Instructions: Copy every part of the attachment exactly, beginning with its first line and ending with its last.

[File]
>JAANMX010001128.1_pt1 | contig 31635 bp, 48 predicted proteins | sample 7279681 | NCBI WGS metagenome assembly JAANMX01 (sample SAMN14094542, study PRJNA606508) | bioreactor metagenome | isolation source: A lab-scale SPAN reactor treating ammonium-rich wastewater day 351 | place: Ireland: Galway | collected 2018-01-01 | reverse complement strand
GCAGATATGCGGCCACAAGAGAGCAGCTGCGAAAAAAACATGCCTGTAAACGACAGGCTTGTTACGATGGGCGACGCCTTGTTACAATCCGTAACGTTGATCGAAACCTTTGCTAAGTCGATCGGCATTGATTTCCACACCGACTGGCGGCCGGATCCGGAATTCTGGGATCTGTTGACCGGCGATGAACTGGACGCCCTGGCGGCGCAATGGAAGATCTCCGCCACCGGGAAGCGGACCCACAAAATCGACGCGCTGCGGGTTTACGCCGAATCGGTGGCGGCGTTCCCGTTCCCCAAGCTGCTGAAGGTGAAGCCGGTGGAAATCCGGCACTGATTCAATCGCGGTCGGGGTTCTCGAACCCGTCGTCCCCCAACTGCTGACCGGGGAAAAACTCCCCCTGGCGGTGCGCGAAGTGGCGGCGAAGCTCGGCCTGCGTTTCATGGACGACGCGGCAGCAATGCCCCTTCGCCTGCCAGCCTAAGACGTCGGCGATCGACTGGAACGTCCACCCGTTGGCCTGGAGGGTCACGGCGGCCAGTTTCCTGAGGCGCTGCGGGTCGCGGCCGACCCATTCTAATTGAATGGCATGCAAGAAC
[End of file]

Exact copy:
>JAANMX010001128.1_pt1 | contig 31635 bp, 48 predicted proteins | sample 7279681 | NCBI WGS metagenome assembly JAANMX01 (sample SAMN14094542, study PRJNA606508) | bioreactor metagenome | isolation source: A lab-scale SPAN reactor treating ammonium-rich wastewater day 351 | place: Ireland: Galway | collected 2018-01-01 | reverse complement strand
GCAGATATGCGGCCACAAGAGAGCAGCTGCGAAAAAAACATGCCTGTAAACGACAGGCTTGTTACGATGGGCGACGCCTTGTTACAATCCGTAACGTTGATCGAAACCTTTGCTAAGTCGATCGGCATTGATTTCCACACCGACTGGCGGCCGGATCCGGAATTCTGGGATCTGTTGACCGGCGATGAACTGGACGCCCTGGCGGCGCAATGGAAGATCTCCGCCACCGGGAAGCGGACCCACAAAATCGACGCGCTGCGGGTTTACGCCGAATCGGTGGCGGCGTTCCCGTTCCCCAAGCTGCTGAAGGTGAAGCCGGTGGAAATCCGGCACTGATTCAATCGCGGTCGGGGTTCTCGAACCCGTCGTCCCCCAACTGCTGACCGGGGAAAAACTCCCCCTGGCGGTGCGCGAAGTGGCGGCGAAGCTCGGCCTGCGTTTCATGGACGACGCGGCAGCAATGCCCCTTCGCCTGCCAGCCTAAGACGTCGGCGATCGACTGGAACGTCCACCCGTTGGCCTGGAGGGTCACGGCGGCCAGTTTCCTGAGGCGCTGCGGGTCGCGGCCGACCCATTCTAATTGAATGGCATGCAAGAAC